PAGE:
Each observation was recorded by one observer. Sixteen were conducted by the external evaluator from ISTE, one by the iQUEST principal investigator, and nine by the iQUEST project coordinator. The instrument used was the ISTE Classroom Observation Tool (ICOT), which records details of classroom setting, technology use, teacher and student roles, and evidence of meeting the National Educational Technology Standards (NETS; ISTE, 2008). The three observers had previously trained together on an earlier version of the ICOT and used the joint observations to recalibrate their understanding of the rubric.

According to the iQUEST Observation report for 2009-2010 school year, completed by the project external evaluator from ISTE, “iQUEST students and teachers both spend more time in class using technology than did students and teachers in other ICOT-observed classrooms in 2008-2010.” Looking only at middle school classrooms observed by the same individuals, iQUEST students spent 72% of classroom time engaged with technology, compared to 56% in other classrooms (N = 31).

ICOT rates the need for technology integration in terms of alternatives: Would there have been a way to conduct the lesson without the technology tools? Observers can give one of four responses regarding the technology:

  1. Not needed; other approaches would be better.
  2. Somewhat useful; other approaches would be as effective.
  3. Useful; other approaches would not be as effective.
  4. Essential; the lesson could not be done without it.

Ratings were given in 25 cases. Mean ratings were similar across fall and spring visits (mean/median ratings of 3, “useful”), and were slightly higher than those of non-iQUEST middle school sites observed by the same individuals. The non-iQUEST mean of 2.7 was not significantly different from the iQUEST mean, although iQUEST had higher proportions of high ratings, χ2(2df) = 6.92, p = 0.031. In more than half of the iQUEST observations, technology was useful or essential (Figure 9). Either the activity could not have been done (e.g., as when collecting real-time data with a probe) or it could not have been done in the available time (e.g., replicating experiments in a single class period).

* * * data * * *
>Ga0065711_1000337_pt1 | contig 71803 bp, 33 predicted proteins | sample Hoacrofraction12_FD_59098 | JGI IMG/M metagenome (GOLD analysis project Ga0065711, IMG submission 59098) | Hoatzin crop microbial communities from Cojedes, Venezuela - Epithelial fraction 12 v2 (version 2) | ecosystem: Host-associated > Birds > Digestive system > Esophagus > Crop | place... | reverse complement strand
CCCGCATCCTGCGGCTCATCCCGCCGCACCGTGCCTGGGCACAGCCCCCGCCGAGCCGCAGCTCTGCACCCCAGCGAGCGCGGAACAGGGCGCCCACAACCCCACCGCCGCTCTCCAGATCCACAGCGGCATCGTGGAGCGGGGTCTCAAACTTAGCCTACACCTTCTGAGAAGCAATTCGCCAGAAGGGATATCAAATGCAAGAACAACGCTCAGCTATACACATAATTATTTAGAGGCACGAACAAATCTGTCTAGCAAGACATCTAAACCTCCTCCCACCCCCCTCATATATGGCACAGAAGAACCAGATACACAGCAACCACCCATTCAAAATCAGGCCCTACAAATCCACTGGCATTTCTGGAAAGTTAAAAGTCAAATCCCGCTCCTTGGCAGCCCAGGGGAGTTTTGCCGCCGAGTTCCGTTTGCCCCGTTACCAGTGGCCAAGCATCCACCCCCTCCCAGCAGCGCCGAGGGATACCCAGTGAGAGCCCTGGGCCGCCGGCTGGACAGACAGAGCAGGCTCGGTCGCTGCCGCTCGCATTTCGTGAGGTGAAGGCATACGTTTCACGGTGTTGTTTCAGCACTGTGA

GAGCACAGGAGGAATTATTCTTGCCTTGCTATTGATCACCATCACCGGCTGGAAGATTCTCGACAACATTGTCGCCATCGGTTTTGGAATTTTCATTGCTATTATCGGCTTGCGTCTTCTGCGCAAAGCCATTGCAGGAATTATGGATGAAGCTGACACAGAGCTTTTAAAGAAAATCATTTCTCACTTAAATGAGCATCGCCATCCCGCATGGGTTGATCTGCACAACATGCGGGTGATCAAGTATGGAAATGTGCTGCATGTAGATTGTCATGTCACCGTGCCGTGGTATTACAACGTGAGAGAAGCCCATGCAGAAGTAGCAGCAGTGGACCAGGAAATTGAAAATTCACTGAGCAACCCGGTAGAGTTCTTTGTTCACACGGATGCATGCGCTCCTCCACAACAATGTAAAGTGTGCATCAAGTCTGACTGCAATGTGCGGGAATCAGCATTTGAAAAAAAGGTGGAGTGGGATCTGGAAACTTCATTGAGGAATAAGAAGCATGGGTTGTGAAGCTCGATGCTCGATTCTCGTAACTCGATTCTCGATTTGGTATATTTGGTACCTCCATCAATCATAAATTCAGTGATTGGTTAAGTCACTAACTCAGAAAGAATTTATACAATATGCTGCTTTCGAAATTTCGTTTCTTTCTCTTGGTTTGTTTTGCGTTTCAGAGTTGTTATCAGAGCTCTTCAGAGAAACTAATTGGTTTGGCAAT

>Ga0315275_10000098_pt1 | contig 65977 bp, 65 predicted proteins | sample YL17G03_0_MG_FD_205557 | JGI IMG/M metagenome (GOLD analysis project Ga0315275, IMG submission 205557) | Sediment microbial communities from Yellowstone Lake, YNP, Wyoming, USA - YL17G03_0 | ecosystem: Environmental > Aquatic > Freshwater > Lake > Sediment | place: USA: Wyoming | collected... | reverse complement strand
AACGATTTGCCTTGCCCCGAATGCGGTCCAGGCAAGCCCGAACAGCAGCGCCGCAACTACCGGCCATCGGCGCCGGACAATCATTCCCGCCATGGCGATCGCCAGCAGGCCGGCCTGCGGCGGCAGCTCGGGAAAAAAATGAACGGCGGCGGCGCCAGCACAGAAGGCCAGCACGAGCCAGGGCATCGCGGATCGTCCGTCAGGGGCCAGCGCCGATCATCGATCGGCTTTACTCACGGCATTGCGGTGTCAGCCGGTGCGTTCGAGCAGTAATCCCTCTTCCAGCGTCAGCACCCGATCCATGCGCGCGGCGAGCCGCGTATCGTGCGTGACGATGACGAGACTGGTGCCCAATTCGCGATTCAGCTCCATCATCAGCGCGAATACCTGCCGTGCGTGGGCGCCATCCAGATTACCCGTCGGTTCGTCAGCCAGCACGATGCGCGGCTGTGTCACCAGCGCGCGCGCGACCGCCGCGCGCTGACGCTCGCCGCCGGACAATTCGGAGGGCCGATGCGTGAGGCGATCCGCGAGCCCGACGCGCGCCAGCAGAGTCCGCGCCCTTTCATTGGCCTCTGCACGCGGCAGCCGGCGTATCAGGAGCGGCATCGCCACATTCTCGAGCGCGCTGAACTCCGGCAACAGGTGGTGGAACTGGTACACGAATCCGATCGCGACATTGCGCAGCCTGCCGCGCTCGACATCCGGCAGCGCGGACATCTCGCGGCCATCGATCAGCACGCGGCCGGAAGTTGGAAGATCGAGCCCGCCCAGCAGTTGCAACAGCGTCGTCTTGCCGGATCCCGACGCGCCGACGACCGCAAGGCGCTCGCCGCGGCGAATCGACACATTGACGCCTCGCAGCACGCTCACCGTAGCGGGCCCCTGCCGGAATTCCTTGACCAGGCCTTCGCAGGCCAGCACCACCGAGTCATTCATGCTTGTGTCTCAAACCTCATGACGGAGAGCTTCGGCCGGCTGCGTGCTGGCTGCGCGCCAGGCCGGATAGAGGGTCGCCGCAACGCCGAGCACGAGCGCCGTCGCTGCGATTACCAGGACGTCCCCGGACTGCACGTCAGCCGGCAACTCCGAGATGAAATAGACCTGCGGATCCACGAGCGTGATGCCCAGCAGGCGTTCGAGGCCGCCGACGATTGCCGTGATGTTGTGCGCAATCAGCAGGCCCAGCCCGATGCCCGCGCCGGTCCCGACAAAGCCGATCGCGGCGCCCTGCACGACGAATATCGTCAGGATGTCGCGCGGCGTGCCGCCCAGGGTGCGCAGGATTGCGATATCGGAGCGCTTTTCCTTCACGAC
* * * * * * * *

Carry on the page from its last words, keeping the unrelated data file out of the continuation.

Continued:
Reasons for rating technology as “somewhat useful” (i.e., no better than alternatives) included uses of technology that simply replicated traditional presentations of material or situations where the potential benefits of technology were constrained by lack of access or other resources (i.e., battery drain terminating a lesson early). The one example where an observer rated a lesson’s technology as less useful than an alternative was a situation where a time-consuming art activity facilitated with technology likely detracted from the quality of scientific information that the students were being asked to research and present. Had the class been devoted to art, the rating might well have been “essential.”

Figure 9
Figure 9. ICOT chart showing the identified Need for Technology, % of classrooms by level (N = 25).

 

The ICOT also asks observers to make summary estimates about each lesson:

  • To what extent were students engaged?
  • Did the technology integrated into the lesson provide an advantage?

The evaluation of engagement is subjective, but for the purposes of the iQUEST observations, the following criteria were used. “Non-engaged” behavior was any lack of attention or disruption that persisted over two ICOT timekeeping periods. That behavior might include dozing, playing, joking with friends, arguing, or anything that pulled a student away from participating in the class activities. The proportion of students identified as not engaged was subtracted from the total to obtain the percent engaged. (For example, one student out of 20 distracted for 3 or more minutes would be recorded as an engagement level of 95%.) The percent represents the lowest level of engagement observed during the period at any one time.

Looking across 21 observations in both winter and spring on which observers recorded engagement percentages, the norm was for classes to be 100% engaged in iQUEST lessons (Figure 10), with the lowest level being 80%, or about 6 students out of 30 disengaged. In some cases, less-than-full engagement seemed to be an individual matter. Some students may have had particular problems with attention or behavior, and these issues tended to emerge as they were faced with the responsibility to work independently or in lab teams. At the same time, whole-class instruction, where students were not actively engaged in any activity besides listening or watching, was another situation in which students could be seen withdrawing or engaging in distracting behaviors.

Figure 10
Figure 10. ICOT chart for percent of students engaged, showing frequencies by level (N = 21).

 

The iQUEST observations suggest that most participating teachers are integrating the grant professional development into engaging content-focused lessons. A distinctive iQUEST classroom management approach is a brief lecture followed by hands-on activities, usually done by groups of students, with the teacher modeling and facilitating learning behaviors. There were no control group observations, but compared to 31 middle school classrooms observed in other programs. IQUEST teachers and students